I recently read a comment stating that you can’t teach a spiritual life unless you practice it. But what does it mean to practice a spiritual life and when do you actually achieve this state? Spiritual in comparison to what?
Yoga teachers are human, too, and I’m going to argue that I’m in a much better position to teach a spiritual life, because I have been to hell and back. I relate to my students because I know how it is when the monkey mind won’t shut up, and you can’t pay your bills, have major relationship issues, or actually stop breathing. Let’s face it – life is tough for all of us. Just because I’m a yoga teacher doesn’t mean I don’t have life struggles and I’m suddenly above it all.
There’s a certain stereotype about yoga teachers that just isn’t accurate. We are not all granola-eating, tree-hugging, spiritual giants conquering the world through our yoga poses and meditation practice. I will admit that I am personally a vegetarian and enjoy hemp cereal occasionally (no, THC is not an additive). However, I became a yoga teacher solely to share my love for yoga with others, not due to my lifestyle or personal choices. I am the first to admit that my draw to yoga is because I need it. I sometimes find my life unmanageable and yoga helps me get through each day.
Now, I can’t speak for all yoga teachers, but I will speak for myself, and I know there are others out there like me who don’t fit the yogi stereotype or conciously choose not follow the stereotype. So, I’m going to dispel a few yoga myths for you:
I’m not a spiritual guru.
Just because I have a yoga certification, doesn’t mean I’m holier than thou. Sometimes I get upset, pissed off, and forget to breathe. I struggle through life just like non-yoga teachers. I have to remind myself about spiritual principles that I tend to forget often. I’m constantly learning and growing. I don’t believe I will ever reach a point of spiritual guru, but the point is that I’m striving for it. For me, spirituality is not about being afraid of going to hell, but for people that have been there.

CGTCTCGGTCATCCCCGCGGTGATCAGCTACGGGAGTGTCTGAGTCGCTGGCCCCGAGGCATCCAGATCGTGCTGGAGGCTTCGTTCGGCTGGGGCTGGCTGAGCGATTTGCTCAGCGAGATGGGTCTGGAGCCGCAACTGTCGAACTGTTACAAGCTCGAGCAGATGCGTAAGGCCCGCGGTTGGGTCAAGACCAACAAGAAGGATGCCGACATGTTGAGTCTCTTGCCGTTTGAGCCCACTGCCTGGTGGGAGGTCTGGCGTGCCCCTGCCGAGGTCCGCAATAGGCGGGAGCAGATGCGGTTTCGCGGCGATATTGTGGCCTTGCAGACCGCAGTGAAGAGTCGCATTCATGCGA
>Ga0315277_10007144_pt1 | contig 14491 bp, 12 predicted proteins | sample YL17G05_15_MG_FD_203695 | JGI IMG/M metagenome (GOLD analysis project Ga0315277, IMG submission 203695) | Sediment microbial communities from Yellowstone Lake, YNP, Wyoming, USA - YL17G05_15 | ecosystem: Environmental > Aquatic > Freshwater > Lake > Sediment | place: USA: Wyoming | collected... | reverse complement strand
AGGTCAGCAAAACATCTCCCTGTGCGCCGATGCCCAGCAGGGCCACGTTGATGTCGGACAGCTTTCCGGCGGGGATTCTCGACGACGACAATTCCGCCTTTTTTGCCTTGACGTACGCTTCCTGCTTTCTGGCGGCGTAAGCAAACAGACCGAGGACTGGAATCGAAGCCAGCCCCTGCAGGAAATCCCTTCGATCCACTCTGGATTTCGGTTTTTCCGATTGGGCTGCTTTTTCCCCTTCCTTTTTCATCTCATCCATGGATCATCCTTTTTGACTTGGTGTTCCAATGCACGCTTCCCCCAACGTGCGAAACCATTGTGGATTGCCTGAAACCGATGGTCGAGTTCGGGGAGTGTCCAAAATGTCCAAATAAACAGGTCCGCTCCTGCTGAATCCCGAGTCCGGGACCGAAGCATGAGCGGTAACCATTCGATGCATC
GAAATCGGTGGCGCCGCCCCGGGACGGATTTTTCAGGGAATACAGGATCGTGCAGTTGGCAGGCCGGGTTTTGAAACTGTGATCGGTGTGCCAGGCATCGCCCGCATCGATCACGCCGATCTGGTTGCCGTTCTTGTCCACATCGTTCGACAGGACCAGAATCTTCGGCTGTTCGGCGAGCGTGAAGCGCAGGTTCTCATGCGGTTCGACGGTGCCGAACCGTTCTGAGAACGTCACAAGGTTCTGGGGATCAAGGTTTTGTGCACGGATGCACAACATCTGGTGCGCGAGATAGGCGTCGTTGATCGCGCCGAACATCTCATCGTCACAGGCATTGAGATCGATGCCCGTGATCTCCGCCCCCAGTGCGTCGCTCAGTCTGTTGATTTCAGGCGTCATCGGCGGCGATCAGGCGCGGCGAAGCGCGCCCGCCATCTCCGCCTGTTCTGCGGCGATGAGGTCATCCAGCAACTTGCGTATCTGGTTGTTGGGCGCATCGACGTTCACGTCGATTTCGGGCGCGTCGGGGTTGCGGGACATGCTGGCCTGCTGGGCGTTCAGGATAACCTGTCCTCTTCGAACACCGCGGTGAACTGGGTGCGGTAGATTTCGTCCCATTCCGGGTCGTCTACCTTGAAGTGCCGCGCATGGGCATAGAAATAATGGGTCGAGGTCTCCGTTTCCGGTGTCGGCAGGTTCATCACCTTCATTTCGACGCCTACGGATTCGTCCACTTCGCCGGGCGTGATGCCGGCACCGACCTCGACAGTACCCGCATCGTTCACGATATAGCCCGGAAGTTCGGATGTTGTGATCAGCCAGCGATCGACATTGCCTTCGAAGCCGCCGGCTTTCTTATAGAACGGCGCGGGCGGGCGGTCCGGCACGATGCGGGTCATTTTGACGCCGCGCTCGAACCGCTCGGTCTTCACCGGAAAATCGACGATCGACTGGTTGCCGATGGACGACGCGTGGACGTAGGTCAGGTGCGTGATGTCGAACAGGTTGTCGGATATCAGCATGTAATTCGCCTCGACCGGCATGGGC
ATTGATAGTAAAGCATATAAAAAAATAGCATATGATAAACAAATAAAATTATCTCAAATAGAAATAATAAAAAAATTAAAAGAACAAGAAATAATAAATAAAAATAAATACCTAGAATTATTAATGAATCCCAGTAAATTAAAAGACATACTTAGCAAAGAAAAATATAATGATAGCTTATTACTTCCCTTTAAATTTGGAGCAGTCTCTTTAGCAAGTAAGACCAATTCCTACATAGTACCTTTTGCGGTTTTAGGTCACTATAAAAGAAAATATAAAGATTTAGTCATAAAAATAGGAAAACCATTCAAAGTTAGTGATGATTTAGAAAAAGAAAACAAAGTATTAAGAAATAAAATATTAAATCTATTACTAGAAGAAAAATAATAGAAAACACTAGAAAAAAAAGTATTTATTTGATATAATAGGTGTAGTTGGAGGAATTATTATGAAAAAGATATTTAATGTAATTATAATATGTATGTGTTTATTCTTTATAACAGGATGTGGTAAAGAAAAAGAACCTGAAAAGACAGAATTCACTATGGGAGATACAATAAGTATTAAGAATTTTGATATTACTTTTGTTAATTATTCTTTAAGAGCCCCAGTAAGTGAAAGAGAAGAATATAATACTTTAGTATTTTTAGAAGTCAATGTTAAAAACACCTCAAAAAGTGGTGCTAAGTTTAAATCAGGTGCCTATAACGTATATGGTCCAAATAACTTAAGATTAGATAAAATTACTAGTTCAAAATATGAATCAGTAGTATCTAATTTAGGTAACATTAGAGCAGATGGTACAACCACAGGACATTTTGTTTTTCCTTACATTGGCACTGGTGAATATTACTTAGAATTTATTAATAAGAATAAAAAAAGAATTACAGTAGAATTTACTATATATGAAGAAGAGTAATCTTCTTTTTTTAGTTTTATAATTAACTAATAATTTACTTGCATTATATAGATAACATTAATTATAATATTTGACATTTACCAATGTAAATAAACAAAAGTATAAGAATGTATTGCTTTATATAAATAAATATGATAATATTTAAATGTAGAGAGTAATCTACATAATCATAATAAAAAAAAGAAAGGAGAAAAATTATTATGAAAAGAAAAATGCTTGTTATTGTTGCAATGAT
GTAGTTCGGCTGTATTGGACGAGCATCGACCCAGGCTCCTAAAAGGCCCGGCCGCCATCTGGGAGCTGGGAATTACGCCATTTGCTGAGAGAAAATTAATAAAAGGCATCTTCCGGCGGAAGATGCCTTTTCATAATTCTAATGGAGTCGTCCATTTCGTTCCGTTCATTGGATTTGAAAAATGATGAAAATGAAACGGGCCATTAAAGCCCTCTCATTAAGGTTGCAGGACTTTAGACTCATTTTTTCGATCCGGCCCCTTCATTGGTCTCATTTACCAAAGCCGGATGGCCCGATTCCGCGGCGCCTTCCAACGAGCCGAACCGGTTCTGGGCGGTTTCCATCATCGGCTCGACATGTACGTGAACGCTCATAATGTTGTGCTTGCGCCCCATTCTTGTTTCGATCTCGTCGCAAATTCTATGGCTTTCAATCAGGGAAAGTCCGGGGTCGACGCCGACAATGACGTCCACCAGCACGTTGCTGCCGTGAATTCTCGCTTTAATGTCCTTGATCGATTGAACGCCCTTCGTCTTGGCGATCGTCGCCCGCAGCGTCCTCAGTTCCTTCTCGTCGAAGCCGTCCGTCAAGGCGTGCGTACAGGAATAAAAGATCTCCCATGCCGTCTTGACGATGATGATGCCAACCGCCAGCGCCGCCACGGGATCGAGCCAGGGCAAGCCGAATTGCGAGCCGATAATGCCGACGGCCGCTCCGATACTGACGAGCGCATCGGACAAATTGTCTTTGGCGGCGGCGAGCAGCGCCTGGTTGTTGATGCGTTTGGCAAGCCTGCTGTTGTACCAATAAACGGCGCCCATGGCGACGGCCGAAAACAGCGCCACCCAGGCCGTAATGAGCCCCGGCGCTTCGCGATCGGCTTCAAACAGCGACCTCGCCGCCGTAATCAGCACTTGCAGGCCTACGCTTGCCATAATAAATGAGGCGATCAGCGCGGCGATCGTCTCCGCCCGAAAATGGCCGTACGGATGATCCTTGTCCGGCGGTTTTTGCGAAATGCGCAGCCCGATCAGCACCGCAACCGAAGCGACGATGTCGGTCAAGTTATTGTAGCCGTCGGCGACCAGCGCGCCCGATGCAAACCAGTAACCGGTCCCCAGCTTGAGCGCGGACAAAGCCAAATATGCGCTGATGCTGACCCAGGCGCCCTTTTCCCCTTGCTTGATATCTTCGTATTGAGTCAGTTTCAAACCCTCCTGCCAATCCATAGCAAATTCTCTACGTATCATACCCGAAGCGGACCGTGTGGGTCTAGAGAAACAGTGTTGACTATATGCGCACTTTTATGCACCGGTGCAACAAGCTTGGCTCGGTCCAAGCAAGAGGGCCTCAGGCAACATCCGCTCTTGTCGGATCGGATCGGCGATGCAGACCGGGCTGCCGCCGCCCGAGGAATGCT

I don’t know everything about yoga.
Yes, I said it. I don’t know everything, nor will I ever claim to know everything. There is so much to learn about yoga and life in general, so I continue to strive for more. I do make a conscious effort to educate myself and be the best yoga teacher I can be. What I do know is how to teach yoga and how yoga has helped me personally. I learn something new every day and what makes me a good teacher is that I’m a good student.
I don’t have a perfect diet.
I became a vegetarian post yoga school and breast cancer. My personal reasons were mostly due to medical and spiritual choices, but a large portion was because meat started to gross me out. I used to be able to eat chicken and milk just fine, but now it feels very heavy. I can’t say that I have the perfect diet, but I do make a conscious effort, especially for medical reasons. My guilty pleasures are the occasional Mexican food (I’m a California girl through and through!), and definitely chips and salsa. You may see me with my power smoothie one morning complete with spinach and chia seeds, while the next evening I’m sneaking off for some Taco Bell. So, now you know.
I don’t have Pandora channel set to only Krishna Das music.
My musical taste is actually quite broad. You may catch me listening to Pearl Jam, MC Yogi, Rebelution, or maybe a little Eminem. It really all depends on my mood. When I was living in New York City, I taught a Punk Rock Yoga class to the Long Island Roller Rebels team, for which my sister plays. Lately I’ve been on a MC Yogi kick and he’s my new hero. The fact that he rhymes about yoga and spirituality is pretty awesome.
I don’t wear yoga pants every day.
I will admit it’s probably a dream of mine to wear yoga pants every day and it’s getting worse. I have a day job and I am forced to wear business attire. I am not a fan of slacks and my other wardrobe. If I had my way, I would wear jeans or yoga pants, tank tops, and flip-flops every day. I really don’t get why we feel the need to “dress up” to impress others, but I do it because I’m told to. I guess I’m a little rebellious in that way, but I like to call it free-spirited. If I want to wear a costume, I think I should be able to. We sure do have a lot of silly rules.
To me, being spiritual sometimes means being the first to admit you don’t have it all together. I’m a work in progress and it’s freeing to accept the humanity of it all. The people who actually claim to have it together really have me wondering how they do it. Maybe they are just somehow magically blessed through some completed karma cycle. My life has never come easy and I make the best of it, whatever happens. If you’re in the human race, you’ll probably relate. I think it’s important to be authentic, real, raw, and genuine. That’s where the real spirituality happens and I embrace it fully.
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